HR is one of the spokes that keeps the corporate wheel spinning. Human Resources had its inception at the beginning of the 20th Century with the advent of large corporate entities such as the Ford Motor Company and the realization that employees had needs beyond the workplace and that when those needs went unmet, work in turn suffered.
At around this time, the first system of employee benefits and safety was created. As this progressed, there was an increased emphasis on the psychology of the workplace and mental health. All these dimensions factored into what is now known as Human Resources.
HR stresses areas like leadership, cohesion, and loyalty with the belief that all play important roles in organizational success. In simple terms, an organization's human resource management strategy should maximize return on investment in the organization's human capital and minimize financial risk.
Human resource managers seek to achieve this by aligning the supply of skilled and qualified individuals and the capabilities of the current workforce, with the organizations ongoing and future business plans and requirements to maximize return on investment and secure future survival and success.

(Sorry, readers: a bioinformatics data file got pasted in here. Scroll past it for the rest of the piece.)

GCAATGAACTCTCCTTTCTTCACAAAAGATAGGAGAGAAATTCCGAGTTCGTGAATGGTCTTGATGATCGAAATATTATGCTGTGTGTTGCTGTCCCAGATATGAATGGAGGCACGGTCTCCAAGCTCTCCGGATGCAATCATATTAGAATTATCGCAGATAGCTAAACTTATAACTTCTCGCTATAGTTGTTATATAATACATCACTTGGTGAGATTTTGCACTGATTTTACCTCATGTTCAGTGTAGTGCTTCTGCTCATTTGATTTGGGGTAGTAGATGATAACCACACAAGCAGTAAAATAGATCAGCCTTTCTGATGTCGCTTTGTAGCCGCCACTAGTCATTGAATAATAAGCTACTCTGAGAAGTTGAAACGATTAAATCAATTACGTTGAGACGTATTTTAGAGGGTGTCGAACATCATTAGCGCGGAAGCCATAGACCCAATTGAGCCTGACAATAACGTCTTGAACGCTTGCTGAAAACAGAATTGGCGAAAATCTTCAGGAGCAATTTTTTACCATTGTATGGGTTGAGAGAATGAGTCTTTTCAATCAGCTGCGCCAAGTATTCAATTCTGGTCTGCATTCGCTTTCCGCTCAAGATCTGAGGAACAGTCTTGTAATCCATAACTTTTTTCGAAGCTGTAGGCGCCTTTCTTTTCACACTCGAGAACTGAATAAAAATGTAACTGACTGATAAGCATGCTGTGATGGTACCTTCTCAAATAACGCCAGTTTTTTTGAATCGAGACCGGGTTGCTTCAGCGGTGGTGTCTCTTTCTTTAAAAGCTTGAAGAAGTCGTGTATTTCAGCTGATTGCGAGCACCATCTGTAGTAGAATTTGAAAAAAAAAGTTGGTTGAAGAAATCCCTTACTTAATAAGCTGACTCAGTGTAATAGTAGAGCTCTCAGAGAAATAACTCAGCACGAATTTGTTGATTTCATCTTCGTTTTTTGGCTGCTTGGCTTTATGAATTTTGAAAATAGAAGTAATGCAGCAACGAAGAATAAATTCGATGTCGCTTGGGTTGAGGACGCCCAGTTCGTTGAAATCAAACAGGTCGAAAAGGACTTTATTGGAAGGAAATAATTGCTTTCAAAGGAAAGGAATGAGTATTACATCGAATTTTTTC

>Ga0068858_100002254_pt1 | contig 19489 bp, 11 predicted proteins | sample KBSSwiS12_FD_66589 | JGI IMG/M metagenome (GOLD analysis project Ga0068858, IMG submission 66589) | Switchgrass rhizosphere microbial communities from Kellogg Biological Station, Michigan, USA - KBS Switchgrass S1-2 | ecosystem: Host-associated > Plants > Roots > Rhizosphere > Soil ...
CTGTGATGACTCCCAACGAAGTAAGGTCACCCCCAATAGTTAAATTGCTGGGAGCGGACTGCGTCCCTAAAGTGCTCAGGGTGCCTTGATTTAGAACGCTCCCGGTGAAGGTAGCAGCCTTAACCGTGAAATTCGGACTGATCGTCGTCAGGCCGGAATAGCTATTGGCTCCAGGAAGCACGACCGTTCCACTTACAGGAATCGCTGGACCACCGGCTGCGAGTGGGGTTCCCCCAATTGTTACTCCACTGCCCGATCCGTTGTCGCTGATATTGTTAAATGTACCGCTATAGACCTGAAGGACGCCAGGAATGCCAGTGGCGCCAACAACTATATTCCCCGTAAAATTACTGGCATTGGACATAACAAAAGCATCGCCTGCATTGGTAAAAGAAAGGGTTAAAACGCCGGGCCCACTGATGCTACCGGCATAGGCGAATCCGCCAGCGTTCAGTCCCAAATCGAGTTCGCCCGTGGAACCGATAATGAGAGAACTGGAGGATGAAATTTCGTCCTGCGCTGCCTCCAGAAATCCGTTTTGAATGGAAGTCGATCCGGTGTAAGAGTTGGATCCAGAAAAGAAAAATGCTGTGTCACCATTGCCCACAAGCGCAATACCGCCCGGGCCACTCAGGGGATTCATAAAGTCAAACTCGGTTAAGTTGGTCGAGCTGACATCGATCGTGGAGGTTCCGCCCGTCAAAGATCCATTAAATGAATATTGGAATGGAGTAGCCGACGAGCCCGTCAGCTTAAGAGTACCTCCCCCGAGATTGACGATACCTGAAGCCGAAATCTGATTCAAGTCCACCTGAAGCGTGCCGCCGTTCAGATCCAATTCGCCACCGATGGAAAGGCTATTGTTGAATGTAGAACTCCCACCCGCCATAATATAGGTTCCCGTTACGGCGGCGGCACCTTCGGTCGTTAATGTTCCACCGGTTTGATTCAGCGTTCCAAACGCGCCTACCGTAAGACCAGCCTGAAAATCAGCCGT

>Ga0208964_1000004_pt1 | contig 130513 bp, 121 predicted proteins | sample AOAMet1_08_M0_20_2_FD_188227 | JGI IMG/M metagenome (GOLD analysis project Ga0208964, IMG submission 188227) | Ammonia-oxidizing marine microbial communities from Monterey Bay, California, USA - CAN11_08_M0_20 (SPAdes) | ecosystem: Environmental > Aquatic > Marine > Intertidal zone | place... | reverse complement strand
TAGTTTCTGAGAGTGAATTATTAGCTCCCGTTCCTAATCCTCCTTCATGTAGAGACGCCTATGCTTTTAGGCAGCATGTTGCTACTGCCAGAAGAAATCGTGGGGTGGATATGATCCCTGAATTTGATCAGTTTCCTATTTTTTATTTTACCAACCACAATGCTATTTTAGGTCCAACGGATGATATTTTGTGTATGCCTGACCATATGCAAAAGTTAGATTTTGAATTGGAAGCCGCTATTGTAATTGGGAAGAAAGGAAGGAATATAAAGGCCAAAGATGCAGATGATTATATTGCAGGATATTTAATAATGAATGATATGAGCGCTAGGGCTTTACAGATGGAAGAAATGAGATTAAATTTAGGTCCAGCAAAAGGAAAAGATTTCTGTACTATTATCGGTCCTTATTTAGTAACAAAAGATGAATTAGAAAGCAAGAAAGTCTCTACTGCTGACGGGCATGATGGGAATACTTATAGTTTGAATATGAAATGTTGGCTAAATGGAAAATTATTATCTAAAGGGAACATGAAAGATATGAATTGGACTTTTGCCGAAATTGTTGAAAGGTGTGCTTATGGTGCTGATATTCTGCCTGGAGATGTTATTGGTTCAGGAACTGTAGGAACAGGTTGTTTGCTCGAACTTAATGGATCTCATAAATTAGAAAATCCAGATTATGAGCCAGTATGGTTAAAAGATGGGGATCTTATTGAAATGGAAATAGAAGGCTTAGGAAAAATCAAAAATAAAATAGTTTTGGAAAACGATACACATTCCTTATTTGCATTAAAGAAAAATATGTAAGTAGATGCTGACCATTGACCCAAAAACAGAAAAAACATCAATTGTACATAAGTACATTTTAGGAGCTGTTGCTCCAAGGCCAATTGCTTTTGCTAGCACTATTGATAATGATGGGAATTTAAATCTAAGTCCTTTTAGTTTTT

In ensuring such objectives are achieved, the human resource function is to implement an organization's human resource requirements effectively, taking into account federal, state and local labor laws and regulations; ethical business practices; and net cost, in a manner that maximizes, as far as possible, employee motivation, commitment and productivity.